29. 29.  Loss of biological variability or predictivity resulting from the use of in-bred strains, young animals, restriction to single genders, and inadequate group sizes.  Lack of comorbidities (concurrent illnesses) or other human risk factors.  Physiological or immunological distortions resulting from stressful environments and procedures.
    30. 30. 2. Stressful environments and protocols Most laboratory animals spend most of their lives in small, relatively barren cages. A review of 110 studies from the biomedical literature revealed the outcomes: - Balcombe- Balcombe et al. Lab Animet al. Lab Anim 20062006 Impacts of laboratory housing
    31. 31.  Deleterious neuroanatomical, psychological (eg, stereotypical behaviour) and physiological effects  Distortion of many subsequent scientific results  Even so-called ‘enriched’ environments fail to ameliorate most of these deficits - Balcombe- Balcombe et al. Lab Animet al. Lab Anim 20062006
    32. 32. Impacts of common procedures All common laboratory species suffer marked stress, fear and possibly distress (indicated by the distortion of a broad range of physiological parameters) when subjected to:  Handling  Blood sampling  Gavaging (insertion of an esophageal tube for the oral administration of test compounds — a common procedure in toxicity studies) - Balcombe- Balcombe et al. Contemporary Topics Lab Anim Sciet al. Contemporary Topics Lab Anim Sci 20042004
    33. 33. Animals do not readily habituate to these procedures over time. This stressful alteration of normal physiological parameters also predisposes to a range of pathologies and distorts scientific results. - Balcombe- Balcombe et al. Contemporary Topics Lab Anim Sciet al. Contemporary Topics Lab Anim Sci 20042004
    34. 34. 3. False positive results of chronic high dose rodent studies  Overwhelming of natural physiological defences such as epithelial shedding, inducible enzymes, DNA and tissue repair mechanisms, which effectively protect against many naturally occurring toxins at environmentally relevant levels  Differences in rodent physiology when compared to humans, e.g.: increased metabolic and decreased DNA excision repair rates
    35. 35.  Unnatural elevation of cell division rates during ad libitum (‘at will’) feeding studies  Variable, yet substantial, stresses caused by handling and restraint, and frequently stressful routes of administration, and subsequent effects on hormonal regulation, immune status and disease predisposition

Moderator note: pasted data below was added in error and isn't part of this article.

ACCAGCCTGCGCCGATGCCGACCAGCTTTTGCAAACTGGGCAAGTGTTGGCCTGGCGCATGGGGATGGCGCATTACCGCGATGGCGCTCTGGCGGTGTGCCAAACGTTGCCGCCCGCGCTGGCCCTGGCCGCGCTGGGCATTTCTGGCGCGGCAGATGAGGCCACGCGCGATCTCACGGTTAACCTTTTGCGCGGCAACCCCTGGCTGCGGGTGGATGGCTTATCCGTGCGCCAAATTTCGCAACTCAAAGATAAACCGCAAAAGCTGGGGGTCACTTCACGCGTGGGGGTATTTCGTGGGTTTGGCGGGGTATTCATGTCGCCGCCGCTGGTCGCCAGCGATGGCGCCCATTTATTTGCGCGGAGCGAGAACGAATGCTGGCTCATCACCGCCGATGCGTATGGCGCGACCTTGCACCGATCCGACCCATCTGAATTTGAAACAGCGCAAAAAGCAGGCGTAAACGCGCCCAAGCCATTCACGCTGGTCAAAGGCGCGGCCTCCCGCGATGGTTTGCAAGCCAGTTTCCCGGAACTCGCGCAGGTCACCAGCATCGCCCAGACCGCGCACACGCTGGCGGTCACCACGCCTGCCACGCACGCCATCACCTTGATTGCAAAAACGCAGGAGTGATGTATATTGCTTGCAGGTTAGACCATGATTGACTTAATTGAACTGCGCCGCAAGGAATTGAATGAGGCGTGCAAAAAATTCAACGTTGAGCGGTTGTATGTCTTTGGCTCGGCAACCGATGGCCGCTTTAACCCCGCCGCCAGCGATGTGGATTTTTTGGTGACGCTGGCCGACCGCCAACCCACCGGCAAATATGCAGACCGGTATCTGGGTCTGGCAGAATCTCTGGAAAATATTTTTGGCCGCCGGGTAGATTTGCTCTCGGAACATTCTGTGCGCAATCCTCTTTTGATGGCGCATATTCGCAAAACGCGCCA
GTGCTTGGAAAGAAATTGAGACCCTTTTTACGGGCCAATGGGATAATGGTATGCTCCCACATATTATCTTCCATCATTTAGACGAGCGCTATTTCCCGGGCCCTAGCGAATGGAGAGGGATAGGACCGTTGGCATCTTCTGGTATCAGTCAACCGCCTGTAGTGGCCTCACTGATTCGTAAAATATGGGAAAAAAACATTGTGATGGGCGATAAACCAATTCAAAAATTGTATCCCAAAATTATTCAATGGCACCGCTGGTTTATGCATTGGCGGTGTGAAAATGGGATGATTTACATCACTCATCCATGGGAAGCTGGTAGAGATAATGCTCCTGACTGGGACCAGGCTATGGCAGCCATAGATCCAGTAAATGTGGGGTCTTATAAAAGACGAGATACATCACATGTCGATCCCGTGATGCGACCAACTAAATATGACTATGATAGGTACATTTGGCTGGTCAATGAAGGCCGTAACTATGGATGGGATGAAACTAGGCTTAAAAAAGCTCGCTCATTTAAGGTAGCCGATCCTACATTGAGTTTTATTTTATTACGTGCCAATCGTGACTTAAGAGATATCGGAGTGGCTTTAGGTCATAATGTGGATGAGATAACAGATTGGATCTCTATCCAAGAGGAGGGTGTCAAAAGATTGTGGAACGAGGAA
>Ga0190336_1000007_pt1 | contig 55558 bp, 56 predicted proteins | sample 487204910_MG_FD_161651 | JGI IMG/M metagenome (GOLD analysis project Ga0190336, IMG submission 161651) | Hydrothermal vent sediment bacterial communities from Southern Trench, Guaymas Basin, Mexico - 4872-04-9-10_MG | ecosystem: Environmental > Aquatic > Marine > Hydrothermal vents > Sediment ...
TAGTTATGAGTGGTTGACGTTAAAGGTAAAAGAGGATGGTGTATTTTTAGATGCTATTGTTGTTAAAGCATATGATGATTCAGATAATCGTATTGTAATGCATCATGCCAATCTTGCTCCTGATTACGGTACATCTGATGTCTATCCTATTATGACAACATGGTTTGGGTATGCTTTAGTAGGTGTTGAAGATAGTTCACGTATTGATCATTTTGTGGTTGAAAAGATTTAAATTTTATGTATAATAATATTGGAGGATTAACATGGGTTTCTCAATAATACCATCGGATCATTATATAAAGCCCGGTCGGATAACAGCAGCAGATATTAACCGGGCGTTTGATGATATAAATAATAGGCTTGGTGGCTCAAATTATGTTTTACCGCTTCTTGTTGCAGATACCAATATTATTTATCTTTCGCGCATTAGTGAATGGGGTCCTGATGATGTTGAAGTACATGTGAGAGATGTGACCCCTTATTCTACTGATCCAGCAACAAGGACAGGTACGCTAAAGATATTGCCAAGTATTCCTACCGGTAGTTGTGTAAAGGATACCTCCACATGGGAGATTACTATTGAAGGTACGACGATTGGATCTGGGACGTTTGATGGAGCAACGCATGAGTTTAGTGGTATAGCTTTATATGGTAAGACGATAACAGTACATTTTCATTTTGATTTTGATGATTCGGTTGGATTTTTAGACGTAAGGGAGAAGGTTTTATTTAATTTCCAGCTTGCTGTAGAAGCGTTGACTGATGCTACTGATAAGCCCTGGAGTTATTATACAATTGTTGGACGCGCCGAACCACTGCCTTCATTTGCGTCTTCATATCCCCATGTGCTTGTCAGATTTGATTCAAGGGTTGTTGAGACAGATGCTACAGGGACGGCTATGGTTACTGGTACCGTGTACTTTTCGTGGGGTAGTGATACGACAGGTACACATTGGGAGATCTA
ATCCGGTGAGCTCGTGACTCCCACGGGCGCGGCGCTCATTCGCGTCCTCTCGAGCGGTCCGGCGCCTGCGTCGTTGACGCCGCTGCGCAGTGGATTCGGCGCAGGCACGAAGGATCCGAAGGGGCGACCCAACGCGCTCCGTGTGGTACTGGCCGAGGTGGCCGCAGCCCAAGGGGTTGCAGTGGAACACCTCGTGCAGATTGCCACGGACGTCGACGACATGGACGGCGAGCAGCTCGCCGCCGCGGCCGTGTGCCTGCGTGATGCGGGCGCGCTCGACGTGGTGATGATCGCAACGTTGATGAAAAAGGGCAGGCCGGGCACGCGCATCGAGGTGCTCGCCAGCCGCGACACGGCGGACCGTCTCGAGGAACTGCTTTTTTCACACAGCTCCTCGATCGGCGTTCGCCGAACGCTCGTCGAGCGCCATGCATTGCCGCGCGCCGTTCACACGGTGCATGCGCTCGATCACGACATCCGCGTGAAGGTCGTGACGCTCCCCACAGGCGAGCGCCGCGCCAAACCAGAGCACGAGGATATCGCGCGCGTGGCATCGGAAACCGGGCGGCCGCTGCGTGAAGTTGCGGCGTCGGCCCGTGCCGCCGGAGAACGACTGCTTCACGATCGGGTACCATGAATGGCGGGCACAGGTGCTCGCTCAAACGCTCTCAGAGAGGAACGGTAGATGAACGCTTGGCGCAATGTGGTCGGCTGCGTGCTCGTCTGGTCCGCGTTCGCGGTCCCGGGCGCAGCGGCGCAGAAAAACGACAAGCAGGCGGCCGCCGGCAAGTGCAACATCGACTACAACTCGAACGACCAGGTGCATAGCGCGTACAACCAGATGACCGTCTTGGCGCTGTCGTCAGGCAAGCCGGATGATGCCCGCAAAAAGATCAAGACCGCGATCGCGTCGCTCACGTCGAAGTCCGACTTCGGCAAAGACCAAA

36. 36. 4. Poor methodological quality of animal experiments  At least 11 systematic reviews demonstrated the poor methodological quality of many of the animal experiments examined  None demonstrated good methodological quality of a majority of experiments
    37. 37. Common deficiences Lack of: sample size calculations sufficient sample sizes randomised treatment allocation blinded drug administration blinded induction of injury (ischaemia in the case of stroke models) blinded outcome assessment conflict of interest statements
    38. 38. Conclusions  Historical and contemporary paradigm:  Animal models are fairly predictive of human outcomes.  Provides the basis for their widespread use in toxicity testing and biomedical research aimed at developing cures for human diseases.  However, their use persists for historical and cultural reasons, rather than because they have been demonstrated to be scientifically valid.  E.g., many regulatory officials “feel more comfortable” with animal data (O’Connor 1997).  Some even believe animal tests are inherently valid, simply because they are conducted in animals (Balls 2004).
    39. 39.  However, most systematic reviews have demonstrated that animal models are insufficiently predictive of human outcomes to offer substantial benefit during the development of clinical interventions, or during human toxicity assessment.  Consequently, animal data may not be generally assumed to be useful for these purposes.
    40. 40. 3Rs alternatives  Replacement  Reduction  Refinement  (Recycling?)  (Rehabilitation)
    41. 41. Replacement alternatives Mechanisms to enhance sharing and assessment of existing data, prior to conducting further studies.
    42. 42. Physicochemical evaluation and computerized modelling, including the use of structure-activity relationships, and expert systems. Allow predictions about toxicity and related biological outcomes, such as metabolic fate.
    43. 43. Minimally-sentient animals from lower phylogenetic orders, or early developmental vertebral stages, as well as microorganisms and higher plants.
    44. 44. A variety of tissue cultures, including immortalised cell lines, embryonic and adult stem cells, and organotypic cultures.
    45. 45.  In vitro assays (tests) utilising bacterial, yeast, protozoal, mammalian or human cell cultures exist for a wide range of toxic and other endpoints. These may be static, or perfused, and used individually, or combined within test batteries.  Human hepatocyte (liver cell) cultures and metabolic activation systems offer potential assessment of metabolite (a product of metabolism, usually by the liver) activity — a very important consideration when assessing toxicity.
    46. 46. cDNA microarrays (‘gene chips’) allow assessment of large numbers of genes simultaneously. This may allow genetic expression profiling (detection of up- or down-regulation of genes, caused by exposure to test compounds). This can increase the speed of toxin detection, well prior to more invasive endpoints.
    47. 47. The safety profile and predictivity for diverse human patient populations of clinical trials should be improved using microdosing, biomarkers, staggered dosing, more representative test populations, and longer exposure periods